Apple branched out into maps because Google was withholding features from their iOS equivalent like turn-by-turn directions. It has been rumored that Google wanted more access to personal data than Apple was inclined to give and Google was holding features as leverage. It wasn't until Apple Maps was released that Google suddenly brought those features up to par. Third party apps will never have the system access that first party apps do, and that is true with every platform. People always claim that competition is good unless Apple throws its hat into the ring.
  • Reply 17 of 35
    pujones1pujones1 Posts: 151member
    ingela wrote: »
    All the carriers are trying to snag the pipes leading to consumers. If carriers can charge Apple customers for access to, Netflix, Hulu, Apple TV, etc, AND offer their own similar services, it may make it harder for over the top services to compete on margins. 
    Good point.
  • Reply 18 of 35
    iaeeniaeen Posts: 588member
    Quote:

    Originally Posted by addicted44 View Post

     

    [...]My concern with Apple is that lately when it has been entering a service, it has been eliminating its competitors from providing a high quality alternative. The best example of this, of course, is Maps, which does not provide transit, and competitors cannot provide an easy drop-in replacement (looking up directions means opening the Apple Maps app, then hitting the transit tab, followed by opening the actual app you want) which has significantly degraded the Apple experience for the last several years. An area in which Apple was the unequivocal leader.[...]


     

    No, Maps is the least relevant example. Apple only made their own mapping service because Google withheld features and treated Apple customers as second class citizens. As a direct result of that, we now have a new and improved Google Maps app for iOS. Additionally, when people complained about Apple Maps, Apple actually advertised alternative providers.

     

    As for Maps being the default, I think that location services is baked too deeply into iOS to be easily replaced by an alternative.

     

    Yes, Maps has its limitations. Public transit is a good example as is the fact that Yelp is a terrible provider of POI info, but lets not kid ourselves. Maps, other than in these few specific cases, is a huge improvement over the old Google maps.

  • Reply 19 of 35
    dasanman69dasanman69 Posts: 12,979member
    isteelers wrote: »
    addicted44 wrote: »

    +++

    I am as big an Apple fan as any, and I don't understand why people are happy with a world where Apple controls all my devices as well as all the services I can access. And what makes it even worse, my only legitimate alternative (at least for services...no way am I entering the Android cesspool again until the manufacturers fix their support at the very least) is Google, who only wants to mine my personal information for their benefit.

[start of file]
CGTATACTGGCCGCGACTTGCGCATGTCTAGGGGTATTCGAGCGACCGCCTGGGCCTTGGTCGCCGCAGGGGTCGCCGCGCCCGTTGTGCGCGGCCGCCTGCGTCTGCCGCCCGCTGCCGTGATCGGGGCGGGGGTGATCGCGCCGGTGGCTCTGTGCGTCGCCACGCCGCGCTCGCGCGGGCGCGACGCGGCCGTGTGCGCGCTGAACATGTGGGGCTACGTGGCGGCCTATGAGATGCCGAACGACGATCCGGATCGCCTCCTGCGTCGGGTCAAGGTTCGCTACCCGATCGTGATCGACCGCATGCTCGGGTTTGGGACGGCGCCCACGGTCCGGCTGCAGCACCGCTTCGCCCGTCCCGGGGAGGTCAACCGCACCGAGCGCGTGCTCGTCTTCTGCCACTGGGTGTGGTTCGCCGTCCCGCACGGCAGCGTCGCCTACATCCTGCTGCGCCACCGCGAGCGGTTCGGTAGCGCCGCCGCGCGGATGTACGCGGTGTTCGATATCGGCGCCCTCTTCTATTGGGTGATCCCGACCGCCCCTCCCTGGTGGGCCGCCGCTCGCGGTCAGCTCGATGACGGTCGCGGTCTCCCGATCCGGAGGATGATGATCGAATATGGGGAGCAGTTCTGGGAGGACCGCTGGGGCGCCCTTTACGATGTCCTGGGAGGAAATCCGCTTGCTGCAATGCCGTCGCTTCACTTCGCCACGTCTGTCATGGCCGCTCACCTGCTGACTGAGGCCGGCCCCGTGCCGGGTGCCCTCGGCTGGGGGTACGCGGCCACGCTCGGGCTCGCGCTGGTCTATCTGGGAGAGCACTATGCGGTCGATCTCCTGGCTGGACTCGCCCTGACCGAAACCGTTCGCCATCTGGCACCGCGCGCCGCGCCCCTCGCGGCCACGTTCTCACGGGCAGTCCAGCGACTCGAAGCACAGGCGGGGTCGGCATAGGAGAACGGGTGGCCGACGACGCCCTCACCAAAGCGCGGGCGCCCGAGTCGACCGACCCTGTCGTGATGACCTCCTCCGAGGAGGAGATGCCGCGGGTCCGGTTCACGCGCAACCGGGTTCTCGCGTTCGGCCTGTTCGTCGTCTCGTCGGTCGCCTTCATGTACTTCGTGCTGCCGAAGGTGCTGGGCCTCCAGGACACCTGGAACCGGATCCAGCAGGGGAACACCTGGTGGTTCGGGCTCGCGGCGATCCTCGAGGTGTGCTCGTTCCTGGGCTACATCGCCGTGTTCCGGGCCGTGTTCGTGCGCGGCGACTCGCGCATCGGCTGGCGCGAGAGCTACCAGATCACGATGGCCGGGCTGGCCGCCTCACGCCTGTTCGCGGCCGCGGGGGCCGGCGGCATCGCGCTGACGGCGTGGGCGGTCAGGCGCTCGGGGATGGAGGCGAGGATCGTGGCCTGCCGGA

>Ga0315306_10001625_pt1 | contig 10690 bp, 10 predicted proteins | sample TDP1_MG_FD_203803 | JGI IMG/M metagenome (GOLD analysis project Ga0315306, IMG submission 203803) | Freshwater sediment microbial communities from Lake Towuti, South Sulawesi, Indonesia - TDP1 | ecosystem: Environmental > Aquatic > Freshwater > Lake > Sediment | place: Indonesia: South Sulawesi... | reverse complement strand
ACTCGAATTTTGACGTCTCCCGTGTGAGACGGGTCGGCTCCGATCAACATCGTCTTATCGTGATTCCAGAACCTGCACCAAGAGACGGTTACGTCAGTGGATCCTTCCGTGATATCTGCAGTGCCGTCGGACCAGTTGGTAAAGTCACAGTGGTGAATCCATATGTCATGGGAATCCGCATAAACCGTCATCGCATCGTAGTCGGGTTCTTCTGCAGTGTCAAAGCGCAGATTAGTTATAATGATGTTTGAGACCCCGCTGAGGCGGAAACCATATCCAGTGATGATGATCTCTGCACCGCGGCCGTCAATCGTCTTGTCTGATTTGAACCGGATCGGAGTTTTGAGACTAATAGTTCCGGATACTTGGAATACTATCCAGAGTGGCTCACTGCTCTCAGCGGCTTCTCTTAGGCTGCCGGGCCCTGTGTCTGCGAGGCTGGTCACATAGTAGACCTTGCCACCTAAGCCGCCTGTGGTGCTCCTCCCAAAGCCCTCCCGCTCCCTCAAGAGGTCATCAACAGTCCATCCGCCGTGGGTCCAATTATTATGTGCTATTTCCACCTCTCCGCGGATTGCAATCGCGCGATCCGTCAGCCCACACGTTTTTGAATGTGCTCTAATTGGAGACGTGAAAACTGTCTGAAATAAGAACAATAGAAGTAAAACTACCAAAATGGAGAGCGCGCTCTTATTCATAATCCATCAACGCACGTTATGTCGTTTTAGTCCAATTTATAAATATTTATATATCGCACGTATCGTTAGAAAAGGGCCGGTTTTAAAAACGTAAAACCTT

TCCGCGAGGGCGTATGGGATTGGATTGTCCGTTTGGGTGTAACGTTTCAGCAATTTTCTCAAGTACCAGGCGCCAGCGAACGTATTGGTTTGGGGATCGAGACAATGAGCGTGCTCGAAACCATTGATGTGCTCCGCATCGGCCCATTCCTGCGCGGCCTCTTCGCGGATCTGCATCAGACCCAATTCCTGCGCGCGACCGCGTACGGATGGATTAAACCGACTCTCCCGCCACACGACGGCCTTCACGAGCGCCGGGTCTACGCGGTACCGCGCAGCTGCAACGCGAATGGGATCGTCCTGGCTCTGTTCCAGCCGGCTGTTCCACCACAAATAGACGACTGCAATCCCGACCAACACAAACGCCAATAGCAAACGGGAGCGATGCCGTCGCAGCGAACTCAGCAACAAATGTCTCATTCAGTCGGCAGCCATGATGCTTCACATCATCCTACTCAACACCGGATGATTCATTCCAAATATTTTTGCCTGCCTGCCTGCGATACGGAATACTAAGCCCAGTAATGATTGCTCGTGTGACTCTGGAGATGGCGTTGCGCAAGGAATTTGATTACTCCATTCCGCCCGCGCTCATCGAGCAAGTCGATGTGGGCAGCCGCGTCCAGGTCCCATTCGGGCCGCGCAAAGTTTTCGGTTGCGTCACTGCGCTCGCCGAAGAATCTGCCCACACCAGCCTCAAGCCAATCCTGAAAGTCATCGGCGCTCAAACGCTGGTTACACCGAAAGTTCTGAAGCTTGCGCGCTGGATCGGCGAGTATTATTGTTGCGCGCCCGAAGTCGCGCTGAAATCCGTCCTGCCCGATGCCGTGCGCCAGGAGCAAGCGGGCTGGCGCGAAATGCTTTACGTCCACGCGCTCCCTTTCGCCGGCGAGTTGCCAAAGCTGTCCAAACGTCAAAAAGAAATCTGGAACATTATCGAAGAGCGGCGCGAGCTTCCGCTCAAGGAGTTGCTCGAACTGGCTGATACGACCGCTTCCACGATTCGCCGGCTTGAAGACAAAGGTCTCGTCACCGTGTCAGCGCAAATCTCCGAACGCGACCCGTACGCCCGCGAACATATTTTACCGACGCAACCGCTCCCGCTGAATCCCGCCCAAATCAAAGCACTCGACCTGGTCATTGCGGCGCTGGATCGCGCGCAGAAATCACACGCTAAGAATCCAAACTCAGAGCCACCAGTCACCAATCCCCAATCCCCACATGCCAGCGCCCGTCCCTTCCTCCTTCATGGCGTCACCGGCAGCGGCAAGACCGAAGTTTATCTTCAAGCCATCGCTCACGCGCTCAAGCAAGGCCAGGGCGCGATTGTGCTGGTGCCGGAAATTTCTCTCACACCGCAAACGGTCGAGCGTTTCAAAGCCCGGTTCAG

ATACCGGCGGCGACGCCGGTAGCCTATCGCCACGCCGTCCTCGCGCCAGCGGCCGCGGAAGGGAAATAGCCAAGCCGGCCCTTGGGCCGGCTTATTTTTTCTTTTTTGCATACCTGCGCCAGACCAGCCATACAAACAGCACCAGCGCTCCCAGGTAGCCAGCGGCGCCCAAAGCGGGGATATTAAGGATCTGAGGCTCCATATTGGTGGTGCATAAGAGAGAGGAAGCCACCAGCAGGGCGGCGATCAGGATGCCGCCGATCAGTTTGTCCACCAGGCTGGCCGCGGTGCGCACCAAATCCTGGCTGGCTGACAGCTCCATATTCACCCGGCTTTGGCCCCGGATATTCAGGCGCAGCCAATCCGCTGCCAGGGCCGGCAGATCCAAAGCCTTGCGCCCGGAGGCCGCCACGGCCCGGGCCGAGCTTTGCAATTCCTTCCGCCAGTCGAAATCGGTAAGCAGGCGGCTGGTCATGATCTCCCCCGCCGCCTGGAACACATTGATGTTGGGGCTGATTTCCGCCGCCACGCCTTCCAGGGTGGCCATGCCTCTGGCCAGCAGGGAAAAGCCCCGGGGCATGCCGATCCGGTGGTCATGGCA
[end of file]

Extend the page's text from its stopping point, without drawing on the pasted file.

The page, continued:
I love (loved?) OSX because it is (was ?) probably the best platform for 3rd party applications and services (largely because of the high standards set by the 1st party platforms). Even iOS/iPhone was the best platform for 3rd party applications with the best Google Maps implementation ever, when the iPhone came out, and the best MS apps right now.

    My concern with Apple is that lately when it has been entering a service, it has been eliminating its competitors from providing a high quality alternative. The best example of this, of course, is Maps, which does not provide transit, and competitors cannot provide an easy drop-in replacement (looking up directions means opening the Apple Maps app, then hitting the transit tab, followed by opening the actual app you want) which has significantly degraded the Apple experience for the last several years. An area in which Apple was the unequivocal leader.

    Sorry for the rant. TLDR; Apple services/applications are okay, but Apple should have them succeed on their own merits, like it did on OSX and in the first few years of iOS, instead of by degrading the 3rd party experience.

    Apple branched out into maps because Google was withholding features from their iOS equivalent like turn-by-turn directions. It has been rumored that Google wanted more access to personal data than Apple was inclined to give and Google was holding features as leverage. It wasn't until Apple Maps was released that Google suddenly brought those features up to par. Third party apps will never have the system access that first party apps do, and that is true with every platform. People always claim that competition is good unless Apple throws its hat into the ring.

    How was Google withholding anything? It wasn't their app it was Apple's app built using the map data from Google. Why didn't Apple include turn by turn directions?
  • Reply 20 of 35
    mike1mike1 Posts: 1,871member

    Nowhere does the article explain the headline "Dish Network in talks to merge with T-Mobile US, could pose challenge to Apple TV service".

     

    Pardon my ignorance, but how would this pose a challenge to Apple outside of Dish already being a sat company???